Composizione 8 by Carla BadialiLa Galleria Nazionale
A copy of Composition 8 has been hanging for a few days on the wall of the studio, accompanying daily works, at times initiating an unexpected dialogue with them.
My gaze reveals the diversity of its forms and at times it is fixed on it following a thought, or quickly glances over it like a cloud. The red Martian accent intersects with the flowers of the self-portrait I am painting.
Is it a sail in the wind or is the sail the white triangle in the back giving breath?
Today Composition 8 is The image, “the pink tongue in the mud, the hand at the end of their fully extended arm, which opens and closes”. I move one shape close to the other and in breaking up the composition, the leg takes one step, multiplies without waiting for the other one, maintaining the Mars-red hue on the horizon."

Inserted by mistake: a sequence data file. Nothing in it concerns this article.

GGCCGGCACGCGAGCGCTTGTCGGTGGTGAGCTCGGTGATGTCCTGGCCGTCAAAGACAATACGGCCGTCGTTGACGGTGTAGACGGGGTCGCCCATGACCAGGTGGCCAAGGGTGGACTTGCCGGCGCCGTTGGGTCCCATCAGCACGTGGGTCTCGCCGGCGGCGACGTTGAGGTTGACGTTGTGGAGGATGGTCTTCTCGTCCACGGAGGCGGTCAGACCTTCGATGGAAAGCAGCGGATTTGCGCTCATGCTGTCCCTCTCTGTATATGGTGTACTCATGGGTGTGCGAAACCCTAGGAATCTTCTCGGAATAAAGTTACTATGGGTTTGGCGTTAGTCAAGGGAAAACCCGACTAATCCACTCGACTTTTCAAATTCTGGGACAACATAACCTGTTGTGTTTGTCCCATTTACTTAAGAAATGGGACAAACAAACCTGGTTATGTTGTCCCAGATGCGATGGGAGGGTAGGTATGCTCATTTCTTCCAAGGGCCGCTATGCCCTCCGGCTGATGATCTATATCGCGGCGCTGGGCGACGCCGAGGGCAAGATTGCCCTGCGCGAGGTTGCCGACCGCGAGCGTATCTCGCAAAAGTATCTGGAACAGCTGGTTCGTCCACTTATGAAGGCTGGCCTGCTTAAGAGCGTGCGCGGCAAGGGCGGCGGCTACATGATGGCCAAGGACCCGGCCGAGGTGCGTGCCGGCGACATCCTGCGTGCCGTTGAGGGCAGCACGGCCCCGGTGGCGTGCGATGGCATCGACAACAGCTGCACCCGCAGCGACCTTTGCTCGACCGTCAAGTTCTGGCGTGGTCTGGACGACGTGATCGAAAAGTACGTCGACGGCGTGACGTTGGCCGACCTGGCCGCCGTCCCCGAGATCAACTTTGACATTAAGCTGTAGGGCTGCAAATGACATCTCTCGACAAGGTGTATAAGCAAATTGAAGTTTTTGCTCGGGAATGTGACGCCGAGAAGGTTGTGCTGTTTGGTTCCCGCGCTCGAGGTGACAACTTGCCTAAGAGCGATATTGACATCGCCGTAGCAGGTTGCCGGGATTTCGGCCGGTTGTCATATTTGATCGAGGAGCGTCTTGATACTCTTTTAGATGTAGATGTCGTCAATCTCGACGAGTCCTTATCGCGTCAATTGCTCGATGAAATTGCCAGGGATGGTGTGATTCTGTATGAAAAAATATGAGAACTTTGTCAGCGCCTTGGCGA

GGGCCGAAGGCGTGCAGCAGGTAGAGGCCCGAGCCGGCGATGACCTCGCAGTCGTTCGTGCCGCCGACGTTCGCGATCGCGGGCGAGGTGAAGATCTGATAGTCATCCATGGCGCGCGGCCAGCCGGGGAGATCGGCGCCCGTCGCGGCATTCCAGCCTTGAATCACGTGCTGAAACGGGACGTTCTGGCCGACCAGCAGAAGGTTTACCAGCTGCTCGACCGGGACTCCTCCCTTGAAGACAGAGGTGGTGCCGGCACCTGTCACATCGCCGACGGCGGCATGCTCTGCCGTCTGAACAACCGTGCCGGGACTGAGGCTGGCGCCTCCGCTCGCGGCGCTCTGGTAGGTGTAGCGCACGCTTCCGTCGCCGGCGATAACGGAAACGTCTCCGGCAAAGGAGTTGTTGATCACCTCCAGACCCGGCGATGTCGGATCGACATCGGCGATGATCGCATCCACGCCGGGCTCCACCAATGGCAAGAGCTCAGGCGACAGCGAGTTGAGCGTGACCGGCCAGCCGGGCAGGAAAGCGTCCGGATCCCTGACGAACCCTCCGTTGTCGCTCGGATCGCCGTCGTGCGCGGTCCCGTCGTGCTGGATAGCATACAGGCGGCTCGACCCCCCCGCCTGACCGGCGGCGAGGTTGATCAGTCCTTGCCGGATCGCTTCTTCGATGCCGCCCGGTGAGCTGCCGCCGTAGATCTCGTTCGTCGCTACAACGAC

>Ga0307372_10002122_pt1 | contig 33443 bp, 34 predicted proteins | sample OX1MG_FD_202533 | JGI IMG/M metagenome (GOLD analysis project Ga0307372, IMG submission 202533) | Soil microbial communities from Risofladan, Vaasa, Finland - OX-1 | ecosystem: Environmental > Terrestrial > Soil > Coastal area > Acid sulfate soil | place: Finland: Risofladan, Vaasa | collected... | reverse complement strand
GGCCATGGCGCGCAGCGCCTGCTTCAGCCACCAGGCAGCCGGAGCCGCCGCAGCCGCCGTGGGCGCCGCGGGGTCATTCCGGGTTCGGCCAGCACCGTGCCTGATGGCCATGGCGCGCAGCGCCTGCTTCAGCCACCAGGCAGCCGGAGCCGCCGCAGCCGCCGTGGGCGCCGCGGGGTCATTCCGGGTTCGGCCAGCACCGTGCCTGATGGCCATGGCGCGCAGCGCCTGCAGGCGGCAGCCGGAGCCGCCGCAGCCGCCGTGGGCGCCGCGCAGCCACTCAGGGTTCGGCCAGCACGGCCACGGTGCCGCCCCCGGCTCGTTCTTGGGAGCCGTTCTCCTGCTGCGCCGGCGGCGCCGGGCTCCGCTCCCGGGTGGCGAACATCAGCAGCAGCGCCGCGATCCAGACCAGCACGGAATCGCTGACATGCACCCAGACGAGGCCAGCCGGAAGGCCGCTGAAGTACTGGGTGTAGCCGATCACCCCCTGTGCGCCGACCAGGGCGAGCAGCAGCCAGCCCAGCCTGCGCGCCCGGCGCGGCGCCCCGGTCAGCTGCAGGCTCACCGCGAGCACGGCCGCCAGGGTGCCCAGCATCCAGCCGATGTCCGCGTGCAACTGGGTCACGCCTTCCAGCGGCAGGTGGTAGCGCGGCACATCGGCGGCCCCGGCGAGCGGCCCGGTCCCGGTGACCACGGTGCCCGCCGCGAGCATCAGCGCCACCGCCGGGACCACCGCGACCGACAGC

I read you while you are talking about daily work, the one that accompanied and, with its underground rhizomes, intertwined with the painting.
“To create fabric models” you say “we took a flower for example, we drew it and coloured it from life, then stylised it depending on the current fashion, when put on paper. It was broken down while maintaining the details of the connections between the petals and leaves. The image was thus broken down and abstracted.
"The same applies to the weaving samples. To prepare the sheet for the weavers, the sample was analysed and transcribed in detail on squared paper. There, too, the resulting image completely differed from the original, with its resting areas, like an abstract composition."
"Perhaps this work” you conclude “has taught me to read in a different way.”
Now, in this two-fold hour when you are here with me, the shapes of mismatched flowers and the sails mix with the body while the colours and transparencies pass through me with their planes.
Everything resounds louder and the secret life possesses an accomplished meaning.
Composition 8 resumes its rhythm and Beckett leans from the shelf, “the tongue goes back in, the mouth closes, it must make a straight line now”...
I think of your sails, of the flowers and of the body and its retreating, of their continuous coming apart and back together again.
Voice over by Beatrice Meoni, artist.